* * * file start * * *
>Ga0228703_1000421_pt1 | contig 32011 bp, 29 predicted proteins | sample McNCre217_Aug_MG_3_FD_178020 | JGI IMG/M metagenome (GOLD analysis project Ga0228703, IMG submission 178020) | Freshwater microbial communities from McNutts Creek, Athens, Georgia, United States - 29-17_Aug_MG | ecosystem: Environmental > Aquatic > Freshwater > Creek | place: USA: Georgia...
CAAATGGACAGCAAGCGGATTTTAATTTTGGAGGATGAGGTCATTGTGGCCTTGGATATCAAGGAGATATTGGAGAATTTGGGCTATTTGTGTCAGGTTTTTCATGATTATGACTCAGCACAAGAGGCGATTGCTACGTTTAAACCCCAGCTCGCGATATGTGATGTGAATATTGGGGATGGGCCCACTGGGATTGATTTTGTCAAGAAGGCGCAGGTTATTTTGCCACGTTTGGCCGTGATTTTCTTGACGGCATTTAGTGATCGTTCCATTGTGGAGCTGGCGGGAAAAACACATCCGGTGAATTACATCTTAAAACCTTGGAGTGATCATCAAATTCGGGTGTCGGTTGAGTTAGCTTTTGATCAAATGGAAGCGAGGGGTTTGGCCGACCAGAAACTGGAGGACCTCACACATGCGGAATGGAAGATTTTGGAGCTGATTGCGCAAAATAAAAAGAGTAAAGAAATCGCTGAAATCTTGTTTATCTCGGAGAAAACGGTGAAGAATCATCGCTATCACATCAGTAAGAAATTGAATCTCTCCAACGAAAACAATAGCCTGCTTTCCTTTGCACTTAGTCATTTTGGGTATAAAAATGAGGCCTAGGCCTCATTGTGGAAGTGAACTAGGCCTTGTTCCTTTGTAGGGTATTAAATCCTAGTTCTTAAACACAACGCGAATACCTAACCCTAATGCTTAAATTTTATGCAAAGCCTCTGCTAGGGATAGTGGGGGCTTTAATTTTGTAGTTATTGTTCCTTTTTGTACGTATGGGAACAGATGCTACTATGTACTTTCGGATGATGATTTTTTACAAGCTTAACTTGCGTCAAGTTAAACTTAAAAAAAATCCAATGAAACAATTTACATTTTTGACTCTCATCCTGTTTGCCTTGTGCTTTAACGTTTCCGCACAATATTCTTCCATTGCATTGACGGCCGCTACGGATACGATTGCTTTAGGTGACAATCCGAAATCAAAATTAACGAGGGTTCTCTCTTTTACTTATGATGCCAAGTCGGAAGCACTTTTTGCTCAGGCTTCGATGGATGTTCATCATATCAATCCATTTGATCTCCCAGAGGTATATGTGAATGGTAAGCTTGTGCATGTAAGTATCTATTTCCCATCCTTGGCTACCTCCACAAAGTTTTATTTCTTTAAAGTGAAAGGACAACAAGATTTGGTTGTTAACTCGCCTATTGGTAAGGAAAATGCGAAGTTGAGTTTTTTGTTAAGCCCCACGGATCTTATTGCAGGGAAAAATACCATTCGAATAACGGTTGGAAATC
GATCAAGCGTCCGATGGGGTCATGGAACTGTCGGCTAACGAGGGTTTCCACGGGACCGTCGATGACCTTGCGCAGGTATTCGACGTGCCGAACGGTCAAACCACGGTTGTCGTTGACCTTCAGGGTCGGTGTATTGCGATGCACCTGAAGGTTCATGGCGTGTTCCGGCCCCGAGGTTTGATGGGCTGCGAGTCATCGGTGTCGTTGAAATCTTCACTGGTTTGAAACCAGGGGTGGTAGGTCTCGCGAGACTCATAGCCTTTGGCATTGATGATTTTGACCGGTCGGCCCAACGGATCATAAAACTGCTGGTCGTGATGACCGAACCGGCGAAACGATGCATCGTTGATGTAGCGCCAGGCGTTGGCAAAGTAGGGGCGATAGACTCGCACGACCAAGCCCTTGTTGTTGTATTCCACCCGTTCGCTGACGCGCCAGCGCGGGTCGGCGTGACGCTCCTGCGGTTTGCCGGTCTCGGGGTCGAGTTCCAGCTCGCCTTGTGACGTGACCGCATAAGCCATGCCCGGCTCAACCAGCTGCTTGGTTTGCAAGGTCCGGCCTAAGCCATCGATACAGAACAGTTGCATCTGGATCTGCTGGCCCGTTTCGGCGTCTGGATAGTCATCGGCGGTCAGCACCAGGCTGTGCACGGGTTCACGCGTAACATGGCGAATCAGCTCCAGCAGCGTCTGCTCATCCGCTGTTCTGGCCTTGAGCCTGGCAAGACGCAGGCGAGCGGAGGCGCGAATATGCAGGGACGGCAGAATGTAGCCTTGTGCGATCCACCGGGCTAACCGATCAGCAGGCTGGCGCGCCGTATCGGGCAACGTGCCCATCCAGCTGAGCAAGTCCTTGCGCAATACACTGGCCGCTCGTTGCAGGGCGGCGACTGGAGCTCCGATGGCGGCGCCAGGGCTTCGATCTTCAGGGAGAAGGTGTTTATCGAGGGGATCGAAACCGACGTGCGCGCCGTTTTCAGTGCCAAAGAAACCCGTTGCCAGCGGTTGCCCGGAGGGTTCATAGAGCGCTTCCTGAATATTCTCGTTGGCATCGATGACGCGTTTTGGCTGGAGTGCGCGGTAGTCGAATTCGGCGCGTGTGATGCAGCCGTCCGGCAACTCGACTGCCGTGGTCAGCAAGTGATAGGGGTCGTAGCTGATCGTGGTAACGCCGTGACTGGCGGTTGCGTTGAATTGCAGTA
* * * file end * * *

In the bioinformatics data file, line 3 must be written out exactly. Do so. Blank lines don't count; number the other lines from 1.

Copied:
GATCAAGCGTCCGATGGGGTCATGGAACTGTCGGCTAACGAGGGTTTCCACGGGACCGTCGATGACCTTGCGCAGGTATTCGACGTGCCGAACGGTCAAACCACGGTTGTCGTTGACCTTCAGGGTCGGTGTATTGCGATGCACCTGAAGGTTCATGGCGTGTTCCGGCCCCGAGGTTTGATGGGCTGCGAGTCATCGGTGTCGTTGAAATCTTCACTGGTTTGAAACCAGGGGTGGTAGGTCTCGCGAGACTCATAGCCTTTGGCATTGATGATTTTGACCGGTCGGCCCAACGGATCATAAAACTGCTGGTCGTGATGACCGAACCGGCGAAACGATGCATCGTTGATGTAGCGCCAGGCGTTGGCAAAGTAGGGGCGATAGACTCGCACGACCAAGCCCTTGTTGTTGTATTCCACCCGTTCGCTGACGCGCCAGCGCGGGTCGGCGTGACGCTCCTGCGGTTTGCCGGTCTCGGGGTCGAGTTCCAGCTCGCCTTGTGACGTGACCGCATAAGCCATGCCCGGCTCAACCAGCTGCTTGGTTTGCAAGGTCCGGCCTAAGCCATCGATACAGAACAGTTGCATCTGGATCTGCTGGCCCGTTTCGGCGTCTGGATAGTCATCGGCGGTCAGCACCAGGCTGTGCACGGGTTCACGCGTAACATGGCGAATCAGCTCCAGCAGCGTCTGCTCATCCGCTGTTCTGGCCTTGAGCCTGGCAAGACGCAGGCGAGCGGAGGCGCGAATATGCAGGGACGGCAGAATGTAGCCTTGTGCGATCCACCGGGCTAACCGATCAGCAGGCTGGCGCGCCGTATCGGGCAACGTGCCCATCCAGCTGAGCAAGTCCTTGCGCAATACACTGGCCGCTCGTTGCAGGGCGGCGACTGGAGCTCCGATGGCGGCGCCAGGGCTTCGATCTTCAGGGAGAAGGTGTTTATCGAGGGGATCGAAACCGACGTGCGCGCCGTTTTCAGTGCCAAAGAAACCCGTTGCCAGCGGTTGCCCGGAGGGTTCATAGAGCGCTTCCTGAATATTCTCGTTGGCATCGATGACGCGTTTTGGCTGGAGTGCGCGGTAGTCGAATTCGGCGCGTGTGATGCAGCCGTCCGGCAACTCGACTGCCGTGGTCAGCAAGTGATAGGGGTCGTAGCTGATCGTGGTAACGCCGTGACTGGCGGTTGCGTTGAATTGCAGTA